Opposition softened this year against a measure to increase Pierce Transit funding by raising local sales taxes.
But not enough to pass it.
The defeat Nov. 6 marked the second time voters have rejected the proposed 0.3-percentage point increase, which would have raised Tacoma’s tax to 9.8 percent. Proposition 1 failed this year by a vote of 100,943 to 100,239, compared to an identical measure rejected 73,914-62,290 in 2011.
The 2011 and 2012 results were at the same time similar and entirely disparate, Pierce Transit spokesman Lars Erickson said.
Redistricting, new Pierce Transit boundaries and increased voter turnout make comparing the years like matching apples to oranges, he said.
“It’s kind of eerily identical to the results last time, but they’re totally different, because you’re talking about a totally different starting point, new boundaries; the voter turnout has impacts,” Erickson said.
However, some basic conclusions can be drawn from looking at maps of results from both years.
• Support in Tacoma seems to have held strong, with slight gains in the East Side and the South End.
• Residents of Lakewood, University Place and Gig Harbor were about half and half on Proposition 1, which reflected 2011 trends.
• The Puyallup area largely rejected the measure both years, but softened its opposition some this time.
• Opposition in Edgewood increased slightly this year.
• Rejection in Steilacoom and the part of Auburn served by the agency decreased slightly.
In debating the measure, opponents argued that the increase would drive business out of the county, especially automobile sales, and said Pierce Transit instead should do more to reduce employee costs. The agency told voters the revenue was needed to recover from the hit sales tax collections took in the recent recession.
When Pierce Transit’s boundaries were redrawn earlier this year, ridership, cost to operate in the areas and how communities voted on the 2011 tax proposal guided the redrawing, CEO Lynne Griffith said.
Bonney Lake, Sumner, Orting, Buckley, DuPont and some areas of unincorporated Pierce County were cut out when the lines were redrawn by a group of elected officials from throughout the county in a process that ended in May. Those areas largely rejected the Pierce Transit measure in 2011.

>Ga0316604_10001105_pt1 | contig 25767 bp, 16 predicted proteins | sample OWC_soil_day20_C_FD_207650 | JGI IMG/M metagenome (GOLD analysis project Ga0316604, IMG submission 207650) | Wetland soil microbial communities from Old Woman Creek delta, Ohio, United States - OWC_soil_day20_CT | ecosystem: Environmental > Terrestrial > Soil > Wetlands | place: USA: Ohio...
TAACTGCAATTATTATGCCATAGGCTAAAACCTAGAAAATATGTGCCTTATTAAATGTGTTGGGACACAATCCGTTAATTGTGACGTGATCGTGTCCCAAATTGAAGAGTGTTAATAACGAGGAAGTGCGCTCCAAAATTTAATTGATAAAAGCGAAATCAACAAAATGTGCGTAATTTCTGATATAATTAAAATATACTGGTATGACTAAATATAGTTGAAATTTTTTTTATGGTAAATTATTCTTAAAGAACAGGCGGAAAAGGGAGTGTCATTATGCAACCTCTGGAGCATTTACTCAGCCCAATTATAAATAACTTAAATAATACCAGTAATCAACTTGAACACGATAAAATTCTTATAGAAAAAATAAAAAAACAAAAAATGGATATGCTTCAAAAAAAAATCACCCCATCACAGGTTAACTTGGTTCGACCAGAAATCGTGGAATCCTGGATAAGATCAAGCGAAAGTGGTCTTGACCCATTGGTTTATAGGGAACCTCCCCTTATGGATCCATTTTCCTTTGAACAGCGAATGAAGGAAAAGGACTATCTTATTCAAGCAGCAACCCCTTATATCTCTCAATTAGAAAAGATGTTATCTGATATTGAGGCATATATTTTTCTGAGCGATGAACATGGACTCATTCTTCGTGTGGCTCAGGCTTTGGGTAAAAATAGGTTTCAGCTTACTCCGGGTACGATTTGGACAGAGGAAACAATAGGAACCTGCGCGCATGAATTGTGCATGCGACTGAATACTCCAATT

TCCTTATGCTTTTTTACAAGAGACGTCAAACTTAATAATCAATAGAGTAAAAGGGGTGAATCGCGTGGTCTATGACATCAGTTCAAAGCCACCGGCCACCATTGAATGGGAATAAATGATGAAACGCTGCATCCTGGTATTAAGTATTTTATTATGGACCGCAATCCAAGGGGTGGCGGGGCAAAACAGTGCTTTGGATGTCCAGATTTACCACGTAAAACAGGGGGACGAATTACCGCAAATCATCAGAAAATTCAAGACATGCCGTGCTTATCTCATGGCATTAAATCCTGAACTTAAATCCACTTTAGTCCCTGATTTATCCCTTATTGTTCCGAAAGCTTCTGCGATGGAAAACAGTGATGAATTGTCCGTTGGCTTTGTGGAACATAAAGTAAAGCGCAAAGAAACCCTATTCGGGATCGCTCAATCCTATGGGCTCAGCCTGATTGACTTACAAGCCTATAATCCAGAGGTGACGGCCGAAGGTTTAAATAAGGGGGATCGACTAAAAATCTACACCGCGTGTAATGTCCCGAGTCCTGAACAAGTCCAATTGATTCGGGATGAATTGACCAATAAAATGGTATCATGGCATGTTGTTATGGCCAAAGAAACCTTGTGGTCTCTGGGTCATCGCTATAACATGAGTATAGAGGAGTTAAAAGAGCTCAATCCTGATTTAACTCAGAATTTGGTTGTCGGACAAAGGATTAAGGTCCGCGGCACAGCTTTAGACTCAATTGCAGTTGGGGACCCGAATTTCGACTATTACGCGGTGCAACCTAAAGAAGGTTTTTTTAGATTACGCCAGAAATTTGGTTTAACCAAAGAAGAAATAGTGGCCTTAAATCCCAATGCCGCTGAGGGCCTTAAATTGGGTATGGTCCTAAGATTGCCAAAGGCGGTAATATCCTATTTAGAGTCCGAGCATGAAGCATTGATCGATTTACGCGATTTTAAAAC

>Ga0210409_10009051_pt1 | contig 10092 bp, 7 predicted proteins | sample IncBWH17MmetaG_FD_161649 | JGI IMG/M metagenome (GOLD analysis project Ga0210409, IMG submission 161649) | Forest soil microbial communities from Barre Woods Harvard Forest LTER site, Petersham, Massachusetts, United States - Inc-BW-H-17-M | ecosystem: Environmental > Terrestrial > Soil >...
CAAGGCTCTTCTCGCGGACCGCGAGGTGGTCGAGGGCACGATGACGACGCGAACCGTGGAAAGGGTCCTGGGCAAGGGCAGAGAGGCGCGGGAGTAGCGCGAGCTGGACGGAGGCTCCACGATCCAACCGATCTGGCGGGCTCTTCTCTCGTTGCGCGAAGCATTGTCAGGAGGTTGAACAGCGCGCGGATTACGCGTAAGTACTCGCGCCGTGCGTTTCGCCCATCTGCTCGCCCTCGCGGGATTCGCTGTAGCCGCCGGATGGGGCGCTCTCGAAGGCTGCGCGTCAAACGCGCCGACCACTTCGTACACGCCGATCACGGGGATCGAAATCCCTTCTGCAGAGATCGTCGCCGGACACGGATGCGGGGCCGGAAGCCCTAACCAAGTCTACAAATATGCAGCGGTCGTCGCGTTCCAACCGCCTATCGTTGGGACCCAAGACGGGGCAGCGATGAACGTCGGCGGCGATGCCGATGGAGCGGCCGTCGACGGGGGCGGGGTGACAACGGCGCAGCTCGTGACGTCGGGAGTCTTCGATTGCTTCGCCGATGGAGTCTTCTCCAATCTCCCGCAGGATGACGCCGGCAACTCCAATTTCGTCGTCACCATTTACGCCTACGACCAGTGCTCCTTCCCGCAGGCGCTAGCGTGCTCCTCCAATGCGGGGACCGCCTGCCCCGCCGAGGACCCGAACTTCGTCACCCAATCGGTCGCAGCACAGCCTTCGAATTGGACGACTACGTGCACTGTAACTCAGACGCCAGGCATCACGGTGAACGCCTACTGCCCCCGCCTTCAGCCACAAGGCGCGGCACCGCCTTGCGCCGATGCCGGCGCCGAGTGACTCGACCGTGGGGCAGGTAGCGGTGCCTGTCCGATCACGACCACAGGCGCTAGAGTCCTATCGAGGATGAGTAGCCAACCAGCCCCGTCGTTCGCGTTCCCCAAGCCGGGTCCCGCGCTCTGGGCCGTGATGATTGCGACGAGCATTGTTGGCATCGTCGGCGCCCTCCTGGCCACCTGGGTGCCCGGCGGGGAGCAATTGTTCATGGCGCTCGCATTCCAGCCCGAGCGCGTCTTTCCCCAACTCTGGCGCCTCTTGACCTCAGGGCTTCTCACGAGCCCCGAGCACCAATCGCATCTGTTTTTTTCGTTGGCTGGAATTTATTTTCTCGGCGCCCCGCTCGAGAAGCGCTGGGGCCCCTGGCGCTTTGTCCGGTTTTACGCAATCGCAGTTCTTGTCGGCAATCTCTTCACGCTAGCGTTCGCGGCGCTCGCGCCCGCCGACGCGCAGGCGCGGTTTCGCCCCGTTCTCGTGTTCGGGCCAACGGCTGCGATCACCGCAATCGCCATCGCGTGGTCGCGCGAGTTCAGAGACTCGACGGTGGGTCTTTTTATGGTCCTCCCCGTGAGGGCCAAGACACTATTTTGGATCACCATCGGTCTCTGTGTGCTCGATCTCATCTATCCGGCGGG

Last time, the boundaries had about 375,000 registered voters, which dropped to 275,000 this year. Voter turnout on the measure jumped from 136,204 in 2011 to 201,182 this election.
Pierce Transit has said failure of Proposition 1 means weekend service and buses after 7 p.m. will have to be cut. The agency’s board will determine how and when the cuts will be implemented, but Pierce Transit officials say they will have to be finished by spring 2014.
Previously, officials said they would need to cut annual service hours roughly in half, to 197,000, but Erickson said they might be able to keep some of those.
Pierce Transit is re-evaluating based on contract negotiations in August that resulted in employees covering more of their own medical costs. The agency’s broker also was able to get a better deal this year, and sales tax collections have improved some, Erickson said.
All that should make a difference, but not a drastic one, he added.
“We’re still going to be making cuts well above what we had to last time,” Erickson said.
After the measure was rejected in 2011, the agency cut about 200,000 of Pierce Transit’s 622,000 service hours and got rid of special service to events such as the Puyallup Fair.
The board will have a work session Dec. 14 to make decisions about what the new round of changes will look like.
Federal regulations require the agency to do outreach to low-income and minority populations, and to make sure cuts aren’t disproportionate in different socioeconomic areas, Erickson said.
Along with a timeline for implementing the cuts, the board will set dates to seek community input.
“We will absolutely have many, many sessions and opportunities for the public to review the kinds of cuts that are being discussed and speak to them, and there will be public hearings for them to make official comments as well,” Erickson said.
The results make discussions about transportation funding in general at the state level during the upcoming legislative session especially significant, Erickson said.
“We will look for every opportunity to be part of funding discussions, without a question,” Erickson said. “We’ve always been a part of those discussions in the past, but we’ll have a little more sense of urgency this time.”
High school student Livey Beha was affected by the cuts in 2011, and as the associated student body president at the School of the Arts in downtown Tacoma, she’s worried about how reduced service will impact future students.
She usually takes Route 1 to school and leaves at 6:20 a.m. to be driven to the bus stop. There wasn’t a stop within walking distance after the 2011 reductions.
Beha is a senior and won’t have to deal with the next round of cuts, but she’s concerned they could deter future out-of-district students from attending the school.
Even getting to school was a challenge for some after the first cuts; the school started providing bus service for students in Northeast Tacoma, Beha said.
She predicted a more difficult commute for the 30 percent of students who come from out of the district to attend the program.
“I feel like it will do a lot of damage to getting a wide variety of students to come to the school,” Beha said. “It’s just not realistic.”
Credit: Eric Lint
2012 Pierce Transit Proposition:
2011 Pierce Transit Proposition:
Alexis Krell: 253-597-8268